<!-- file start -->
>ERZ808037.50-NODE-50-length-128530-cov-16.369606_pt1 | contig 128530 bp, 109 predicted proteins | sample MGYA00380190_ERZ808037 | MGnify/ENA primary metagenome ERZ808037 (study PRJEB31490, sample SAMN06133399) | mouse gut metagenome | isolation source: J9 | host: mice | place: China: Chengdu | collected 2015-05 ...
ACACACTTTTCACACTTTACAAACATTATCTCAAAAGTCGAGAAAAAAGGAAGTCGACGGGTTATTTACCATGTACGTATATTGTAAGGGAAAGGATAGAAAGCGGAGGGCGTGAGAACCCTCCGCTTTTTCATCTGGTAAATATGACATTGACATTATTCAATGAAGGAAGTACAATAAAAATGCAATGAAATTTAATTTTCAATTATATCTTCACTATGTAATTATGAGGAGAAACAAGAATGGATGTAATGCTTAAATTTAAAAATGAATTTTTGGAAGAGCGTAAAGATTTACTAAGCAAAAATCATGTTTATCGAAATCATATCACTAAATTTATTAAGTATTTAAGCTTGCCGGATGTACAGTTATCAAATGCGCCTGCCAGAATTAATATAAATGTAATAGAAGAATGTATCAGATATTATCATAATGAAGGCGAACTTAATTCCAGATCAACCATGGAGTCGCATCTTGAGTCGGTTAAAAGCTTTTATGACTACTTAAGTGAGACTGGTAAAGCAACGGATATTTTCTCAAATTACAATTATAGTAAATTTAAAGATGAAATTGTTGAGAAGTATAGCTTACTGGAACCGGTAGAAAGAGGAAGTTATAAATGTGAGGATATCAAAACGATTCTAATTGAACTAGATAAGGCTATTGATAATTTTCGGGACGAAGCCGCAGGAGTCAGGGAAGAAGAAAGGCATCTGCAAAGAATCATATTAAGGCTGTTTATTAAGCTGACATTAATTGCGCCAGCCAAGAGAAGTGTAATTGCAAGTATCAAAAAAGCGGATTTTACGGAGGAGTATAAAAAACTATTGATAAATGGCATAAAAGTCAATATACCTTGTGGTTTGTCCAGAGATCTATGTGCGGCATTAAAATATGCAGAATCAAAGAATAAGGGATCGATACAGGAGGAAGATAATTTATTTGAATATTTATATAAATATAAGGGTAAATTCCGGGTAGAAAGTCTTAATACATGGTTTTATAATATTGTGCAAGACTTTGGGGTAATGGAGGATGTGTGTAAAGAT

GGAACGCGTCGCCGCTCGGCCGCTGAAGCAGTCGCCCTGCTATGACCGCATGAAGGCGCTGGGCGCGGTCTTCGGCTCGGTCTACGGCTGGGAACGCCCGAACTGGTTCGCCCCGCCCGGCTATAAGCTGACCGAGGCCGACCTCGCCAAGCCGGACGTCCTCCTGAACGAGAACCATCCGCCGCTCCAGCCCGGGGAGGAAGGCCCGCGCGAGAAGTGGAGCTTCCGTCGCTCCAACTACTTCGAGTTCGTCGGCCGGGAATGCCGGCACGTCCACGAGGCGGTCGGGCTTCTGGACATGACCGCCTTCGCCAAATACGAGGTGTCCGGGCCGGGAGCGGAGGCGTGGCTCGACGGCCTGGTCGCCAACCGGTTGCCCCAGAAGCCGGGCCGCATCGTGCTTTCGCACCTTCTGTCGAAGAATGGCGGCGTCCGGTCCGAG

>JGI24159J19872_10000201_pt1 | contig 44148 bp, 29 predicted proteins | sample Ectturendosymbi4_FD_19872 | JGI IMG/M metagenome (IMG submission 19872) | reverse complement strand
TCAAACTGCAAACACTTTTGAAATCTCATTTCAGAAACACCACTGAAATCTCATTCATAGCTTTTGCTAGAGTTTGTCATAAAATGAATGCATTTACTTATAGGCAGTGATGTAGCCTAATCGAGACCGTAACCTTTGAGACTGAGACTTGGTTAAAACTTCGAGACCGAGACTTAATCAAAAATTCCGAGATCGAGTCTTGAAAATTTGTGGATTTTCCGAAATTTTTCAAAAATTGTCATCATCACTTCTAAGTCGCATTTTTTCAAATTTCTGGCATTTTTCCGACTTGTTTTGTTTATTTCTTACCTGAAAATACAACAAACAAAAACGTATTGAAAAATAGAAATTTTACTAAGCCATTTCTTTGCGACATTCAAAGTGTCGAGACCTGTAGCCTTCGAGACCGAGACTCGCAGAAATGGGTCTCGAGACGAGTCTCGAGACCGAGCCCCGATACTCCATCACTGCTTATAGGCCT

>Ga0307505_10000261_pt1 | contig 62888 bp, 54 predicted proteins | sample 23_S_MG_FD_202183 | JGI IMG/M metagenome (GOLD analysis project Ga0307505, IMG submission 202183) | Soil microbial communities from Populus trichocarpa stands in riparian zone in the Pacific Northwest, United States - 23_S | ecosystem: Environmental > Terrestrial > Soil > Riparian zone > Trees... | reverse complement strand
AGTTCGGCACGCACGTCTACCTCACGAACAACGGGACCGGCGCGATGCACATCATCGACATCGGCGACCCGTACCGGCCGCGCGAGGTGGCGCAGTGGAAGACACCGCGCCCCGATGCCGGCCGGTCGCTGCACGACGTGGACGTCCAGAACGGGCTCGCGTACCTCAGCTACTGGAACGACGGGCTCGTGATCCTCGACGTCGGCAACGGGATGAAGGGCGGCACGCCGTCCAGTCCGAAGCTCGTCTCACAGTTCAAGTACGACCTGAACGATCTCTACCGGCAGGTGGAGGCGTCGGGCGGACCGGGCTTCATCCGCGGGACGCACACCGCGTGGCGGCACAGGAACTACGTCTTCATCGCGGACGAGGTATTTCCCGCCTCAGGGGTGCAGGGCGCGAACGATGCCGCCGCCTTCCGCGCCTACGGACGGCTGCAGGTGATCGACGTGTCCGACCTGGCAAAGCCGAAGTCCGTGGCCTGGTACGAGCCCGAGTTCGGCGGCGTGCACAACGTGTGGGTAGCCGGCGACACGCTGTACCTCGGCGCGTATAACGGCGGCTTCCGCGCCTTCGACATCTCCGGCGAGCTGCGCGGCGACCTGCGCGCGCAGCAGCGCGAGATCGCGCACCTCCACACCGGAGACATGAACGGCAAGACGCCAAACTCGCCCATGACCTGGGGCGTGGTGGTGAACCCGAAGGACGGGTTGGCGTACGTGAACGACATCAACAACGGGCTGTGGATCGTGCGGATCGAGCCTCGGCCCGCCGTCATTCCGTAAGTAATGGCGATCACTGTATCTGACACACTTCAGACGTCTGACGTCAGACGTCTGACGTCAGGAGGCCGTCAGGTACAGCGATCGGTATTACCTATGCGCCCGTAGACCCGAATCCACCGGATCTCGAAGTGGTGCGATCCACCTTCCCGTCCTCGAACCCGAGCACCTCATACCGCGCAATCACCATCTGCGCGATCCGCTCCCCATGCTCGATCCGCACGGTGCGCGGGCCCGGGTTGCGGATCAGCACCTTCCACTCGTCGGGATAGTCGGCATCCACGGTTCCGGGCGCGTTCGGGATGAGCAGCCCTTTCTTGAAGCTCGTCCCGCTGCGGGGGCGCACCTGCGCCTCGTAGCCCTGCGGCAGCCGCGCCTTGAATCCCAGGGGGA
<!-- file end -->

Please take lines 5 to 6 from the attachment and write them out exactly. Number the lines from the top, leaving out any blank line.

TCAAACTGCAAACACTTTTGAAATCTCATTTCAGAAACACCACTGAAATCTCATTCATAGCTTTTGCTAGAGTTTGTCATAAAATGAATGCATTTACTTATAGGCAGTGATGTAGCCTAATCGAGACCGTAACCTTTGAGACTGAGACTTGGTTAAAACTTCGAGACCGAGACTTAATCAAAAATTCCGAGATCGAGTCTTGAAAATTTGTGGATTTTCCGAAATTTTTCAAAAATTGTCATCATCACTTCTAAGTCGCATTTTTTCAAATTTCTGGCATTTTTCCGACTTGTTTTGTTTATTTCTTACCTGAAAATACAACAAACAAAAACGTATTGAAAAATAGAAATTTTACTAAGCCATTTCTTTGCGACATTCAAAGTGTCGAGACCTGTAGCCTTCGAGACCGAGACTCGCAGAAATGGGTCTCGAGACGAGTCTCGAGACCGAGCCCCGATACTCCATCACTGCTTATAGGCCT

>Ga0307505_10000261_pt1 | contig 62888 bp, 54 predicted proteins | sample 23_S_MG_FD_202183 | JGI IMG/M metagenome (GOLD analysis project Ga0307505, IMG submission 202183) | Soil microbial communities from Populus trichocarpa stands in riparian zone in the Pacific Northwest, United States - 23_S | ecosystem: Environmental > Terrestrial > Soil > Riparian zone > Trees... | reverse complement strand